A favorite of American gardeners, the cheerful Petunia (Petunia) adds bright color to any garden. A low-growing annual that spreads on trailing stems, petunias have colorful trumpet-shaped blooms, often accented by a lovely deep star-like white center. Plants grow in low bushy clumps, the colorful blossoms surrounded by beautifully ruffled green leaves. Petunias bloom from late spring planting, throughout the summer and into fall, making this flower a charming addition to any garden.
Petunias are easy to grow in nearly any garden location, including full sun and partial shade. Ideally, plants should receive 3 to 6 hours of sunlight. These flowers do best in fertile, well-drained soil. Petunias should be watered as necessary to keep the soil evenly moist and may require extra watering in very hot weather. A mild liquid fertilizer applied every two weeks will promote proliferate and healthy blooms. Faded blossoms should be removed regularly to insure continuous blooming and best display.
Originally of South American origin, the petunia is related to tobacco, tomato, nightshade, potato and chili pepper plants. The name “petunia” is derived from the French word for tobacco. The petunias grown in American gardens are hybrids of the natural plant. The deep bell of the trumpet shaped petunia flower is a magnet for bees and hummingbirds which are particularly attracted to red and pink petunia varieties.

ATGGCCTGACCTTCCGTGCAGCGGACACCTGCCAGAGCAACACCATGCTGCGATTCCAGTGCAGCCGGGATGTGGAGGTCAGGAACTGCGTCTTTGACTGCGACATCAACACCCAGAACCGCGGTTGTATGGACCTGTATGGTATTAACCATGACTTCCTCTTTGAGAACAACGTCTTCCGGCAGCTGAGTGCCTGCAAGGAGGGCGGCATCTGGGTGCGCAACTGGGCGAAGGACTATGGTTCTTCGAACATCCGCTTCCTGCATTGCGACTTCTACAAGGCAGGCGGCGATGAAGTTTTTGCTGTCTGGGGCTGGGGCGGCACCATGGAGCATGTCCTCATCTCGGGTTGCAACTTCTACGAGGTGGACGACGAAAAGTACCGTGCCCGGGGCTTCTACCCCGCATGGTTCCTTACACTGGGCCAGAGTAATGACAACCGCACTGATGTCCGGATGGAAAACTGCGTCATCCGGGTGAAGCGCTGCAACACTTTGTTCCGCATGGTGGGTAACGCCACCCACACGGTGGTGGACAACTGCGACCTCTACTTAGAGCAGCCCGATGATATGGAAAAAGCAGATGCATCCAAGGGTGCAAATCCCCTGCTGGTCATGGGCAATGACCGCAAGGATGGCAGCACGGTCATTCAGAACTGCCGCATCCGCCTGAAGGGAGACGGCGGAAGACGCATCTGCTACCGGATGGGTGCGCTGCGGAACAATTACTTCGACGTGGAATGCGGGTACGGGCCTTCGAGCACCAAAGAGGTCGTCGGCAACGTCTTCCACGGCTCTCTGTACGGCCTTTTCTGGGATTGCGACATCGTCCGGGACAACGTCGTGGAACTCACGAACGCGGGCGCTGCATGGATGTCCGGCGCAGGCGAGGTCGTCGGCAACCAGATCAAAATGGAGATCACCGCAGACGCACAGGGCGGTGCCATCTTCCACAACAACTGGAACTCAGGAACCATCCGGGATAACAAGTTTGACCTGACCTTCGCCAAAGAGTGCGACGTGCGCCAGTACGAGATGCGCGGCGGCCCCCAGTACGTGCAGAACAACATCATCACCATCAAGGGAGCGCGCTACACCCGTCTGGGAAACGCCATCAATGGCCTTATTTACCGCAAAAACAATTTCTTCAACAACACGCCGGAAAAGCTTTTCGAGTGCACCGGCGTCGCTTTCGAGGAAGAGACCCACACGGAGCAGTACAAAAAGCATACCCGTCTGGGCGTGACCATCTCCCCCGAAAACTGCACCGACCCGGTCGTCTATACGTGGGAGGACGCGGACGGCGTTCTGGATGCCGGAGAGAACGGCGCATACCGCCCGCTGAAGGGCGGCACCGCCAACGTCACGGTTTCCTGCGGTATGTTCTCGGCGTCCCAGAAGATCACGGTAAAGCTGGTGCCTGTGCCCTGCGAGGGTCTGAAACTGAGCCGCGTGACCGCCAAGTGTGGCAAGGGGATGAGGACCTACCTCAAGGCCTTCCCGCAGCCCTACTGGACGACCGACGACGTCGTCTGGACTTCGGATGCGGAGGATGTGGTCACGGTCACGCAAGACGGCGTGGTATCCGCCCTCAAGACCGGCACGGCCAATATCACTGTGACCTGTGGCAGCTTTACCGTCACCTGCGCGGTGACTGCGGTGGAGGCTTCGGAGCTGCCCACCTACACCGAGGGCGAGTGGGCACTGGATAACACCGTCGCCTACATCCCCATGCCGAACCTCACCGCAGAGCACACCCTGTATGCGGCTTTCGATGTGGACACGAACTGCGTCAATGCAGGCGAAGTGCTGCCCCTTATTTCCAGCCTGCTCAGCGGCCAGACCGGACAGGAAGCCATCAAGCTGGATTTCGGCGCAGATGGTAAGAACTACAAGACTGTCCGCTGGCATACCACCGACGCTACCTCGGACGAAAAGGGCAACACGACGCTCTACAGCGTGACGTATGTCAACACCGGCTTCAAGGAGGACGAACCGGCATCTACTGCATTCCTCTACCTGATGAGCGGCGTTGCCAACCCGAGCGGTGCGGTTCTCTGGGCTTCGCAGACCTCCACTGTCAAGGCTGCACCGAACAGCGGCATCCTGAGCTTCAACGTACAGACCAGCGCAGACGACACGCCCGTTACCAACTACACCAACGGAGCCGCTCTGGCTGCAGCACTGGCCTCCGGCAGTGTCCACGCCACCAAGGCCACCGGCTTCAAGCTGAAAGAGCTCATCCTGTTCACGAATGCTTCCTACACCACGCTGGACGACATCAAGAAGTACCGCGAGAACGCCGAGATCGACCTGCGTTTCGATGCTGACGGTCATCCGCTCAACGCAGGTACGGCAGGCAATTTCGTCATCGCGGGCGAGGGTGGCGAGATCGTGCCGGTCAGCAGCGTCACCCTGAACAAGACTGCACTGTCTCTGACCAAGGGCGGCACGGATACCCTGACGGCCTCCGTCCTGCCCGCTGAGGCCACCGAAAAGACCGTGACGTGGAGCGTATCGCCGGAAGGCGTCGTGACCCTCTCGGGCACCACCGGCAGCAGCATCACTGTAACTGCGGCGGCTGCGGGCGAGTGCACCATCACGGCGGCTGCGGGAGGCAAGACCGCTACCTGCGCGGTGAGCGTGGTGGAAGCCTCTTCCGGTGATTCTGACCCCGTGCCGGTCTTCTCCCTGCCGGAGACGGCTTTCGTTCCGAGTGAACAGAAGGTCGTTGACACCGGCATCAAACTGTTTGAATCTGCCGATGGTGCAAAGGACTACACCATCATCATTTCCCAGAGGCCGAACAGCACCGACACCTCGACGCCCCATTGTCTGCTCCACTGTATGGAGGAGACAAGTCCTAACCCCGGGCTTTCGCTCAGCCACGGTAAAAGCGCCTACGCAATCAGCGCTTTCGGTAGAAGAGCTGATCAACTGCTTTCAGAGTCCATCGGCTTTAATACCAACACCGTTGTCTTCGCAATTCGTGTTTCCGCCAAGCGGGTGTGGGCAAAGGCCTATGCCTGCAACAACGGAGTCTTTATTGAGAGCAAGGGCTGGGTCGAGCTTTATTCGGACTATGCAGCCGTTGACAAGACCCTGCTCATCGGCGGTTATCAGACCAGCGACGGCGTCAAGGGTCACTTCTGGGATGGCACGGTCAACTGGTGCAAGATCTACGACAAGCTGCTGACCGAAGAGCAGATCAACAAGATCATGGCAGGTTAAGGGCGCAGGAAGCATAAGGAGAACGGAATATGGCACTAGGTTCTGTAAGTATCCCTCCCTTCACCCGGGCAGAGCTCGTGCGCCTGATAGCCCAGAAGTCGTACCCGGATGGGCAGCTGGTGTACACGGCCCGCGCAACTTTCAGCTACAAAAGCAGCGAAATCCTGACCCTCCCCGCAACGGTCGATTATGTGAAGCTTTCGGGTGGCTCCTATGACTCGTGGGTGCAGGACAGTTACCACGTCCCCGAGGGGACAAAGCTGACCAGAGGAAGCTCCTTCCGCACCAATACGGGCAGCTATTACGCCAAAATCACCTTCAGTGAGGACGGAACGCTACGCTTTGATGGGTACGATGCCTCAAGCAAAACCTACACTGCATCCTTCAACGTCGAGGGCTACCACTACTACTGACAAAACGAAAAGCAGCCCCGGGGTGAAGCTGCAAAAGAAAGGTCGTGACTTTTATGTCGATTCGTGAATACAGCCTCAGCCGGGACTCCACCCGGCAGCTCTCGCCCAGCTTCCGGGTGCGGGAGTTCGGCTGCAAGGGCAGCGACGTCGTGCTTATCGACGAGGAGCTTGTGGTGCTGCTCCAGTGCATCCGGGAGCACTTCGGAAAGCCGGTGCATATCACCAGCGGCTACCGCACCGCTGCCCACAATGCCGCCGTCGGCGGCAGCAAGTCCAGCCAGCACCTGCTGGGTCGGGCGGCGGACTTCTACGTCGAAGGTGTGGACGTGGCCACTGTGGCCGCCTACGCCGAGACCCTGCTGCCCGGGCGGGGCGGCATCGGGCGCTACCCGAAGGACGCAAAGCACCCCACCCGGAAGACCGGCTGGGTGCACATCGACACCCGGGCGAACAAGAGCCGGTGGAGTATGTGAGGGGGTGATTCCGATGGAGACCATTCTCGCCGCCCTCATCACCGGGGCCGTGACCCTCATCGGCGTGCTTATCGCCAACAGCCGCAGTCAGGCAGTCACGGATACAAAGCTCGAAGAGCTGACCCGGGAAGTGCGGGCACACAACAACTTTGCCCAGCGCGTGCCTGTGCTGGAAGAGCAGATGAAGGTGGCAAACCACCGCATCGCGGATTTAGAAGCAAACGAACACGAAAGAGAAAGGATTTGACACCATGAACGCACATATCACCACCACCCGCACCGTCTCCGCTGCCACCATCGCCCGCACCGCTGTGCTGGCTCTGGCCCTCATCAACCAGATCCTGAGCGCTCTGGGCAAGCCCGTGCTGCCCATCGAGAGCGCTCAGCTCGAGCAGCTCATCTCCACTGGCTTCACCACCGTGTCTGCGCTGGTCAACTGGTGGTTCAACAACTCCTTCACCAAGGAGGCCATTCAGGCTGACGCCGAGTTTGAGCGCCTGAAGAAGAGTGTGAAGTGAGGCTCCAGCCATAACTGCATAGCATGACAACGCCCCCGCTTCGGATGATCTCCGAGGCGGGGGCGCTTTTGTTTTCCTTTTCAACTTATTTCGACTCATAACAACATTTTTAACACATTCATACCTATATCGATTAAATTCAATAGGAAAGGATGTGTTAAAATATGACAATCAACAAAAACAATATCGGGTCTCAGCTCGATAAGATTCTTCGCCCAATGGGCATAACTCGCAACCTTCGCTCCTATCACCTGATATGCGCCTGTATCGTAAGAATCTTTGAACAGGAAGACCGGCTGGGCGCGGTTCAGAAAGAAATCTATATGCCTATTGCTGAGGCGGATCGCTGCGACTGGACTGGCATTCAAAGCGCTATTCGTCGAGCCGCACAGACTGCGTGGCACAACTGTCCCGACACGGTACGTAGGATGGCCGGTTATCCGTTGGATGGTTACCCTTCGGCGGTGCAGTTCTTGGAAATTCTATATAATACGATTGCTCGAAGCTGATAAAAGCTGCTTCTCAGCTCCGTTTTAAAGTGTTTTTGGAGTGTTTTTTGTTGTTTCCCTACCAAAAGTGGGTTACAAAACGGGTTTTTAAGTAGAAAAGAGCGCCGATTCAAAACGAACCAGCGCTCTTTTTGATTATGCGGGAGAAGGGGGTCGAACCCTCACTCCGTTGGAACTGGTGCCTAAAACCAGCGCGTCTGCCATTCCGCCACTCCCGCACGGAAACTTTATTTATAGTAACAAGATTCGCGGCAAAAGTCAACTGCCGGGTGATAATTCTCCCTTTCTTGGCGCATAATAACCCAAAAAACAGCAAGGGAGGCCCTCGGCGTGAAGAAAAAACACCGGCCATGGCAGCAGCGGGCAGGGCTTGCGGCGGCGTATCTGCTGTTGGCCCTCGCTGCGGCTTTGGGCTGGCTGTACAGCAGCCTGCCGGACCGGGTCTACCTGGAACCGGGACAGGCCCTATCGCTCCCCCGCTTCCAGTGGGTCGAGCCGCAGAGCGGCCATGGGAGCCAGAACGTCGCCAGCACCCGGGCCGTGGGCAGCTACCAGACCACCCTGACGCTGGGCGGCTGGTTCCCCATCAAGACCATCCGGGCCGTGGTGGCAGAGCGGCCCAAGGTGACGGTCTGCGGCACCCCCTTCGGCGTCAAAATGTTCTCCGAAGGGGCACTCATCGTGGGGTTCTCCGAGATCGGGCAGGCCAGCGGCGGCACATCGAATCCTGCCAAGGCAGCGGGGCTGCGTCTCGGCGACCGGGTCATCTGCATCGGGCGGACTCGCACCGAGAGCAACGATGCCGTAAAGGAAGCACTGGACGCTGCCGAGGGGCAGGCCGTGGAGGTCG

Petunias are available at local garden centers in a profusion of colors. Solid red, white, pink and purple blooms are perennial favorites with American gardeners. Petunia’s low mounding behavior makes this plant a good choice for borders along walkways or sidewalks. Colorful petunias also make stunning displays when planted en masse in front of evergreens. Striped varieties make particularly attractive displays when massed with solid colored petunias or contrasted with spiky red or purple Salvia (Salvia).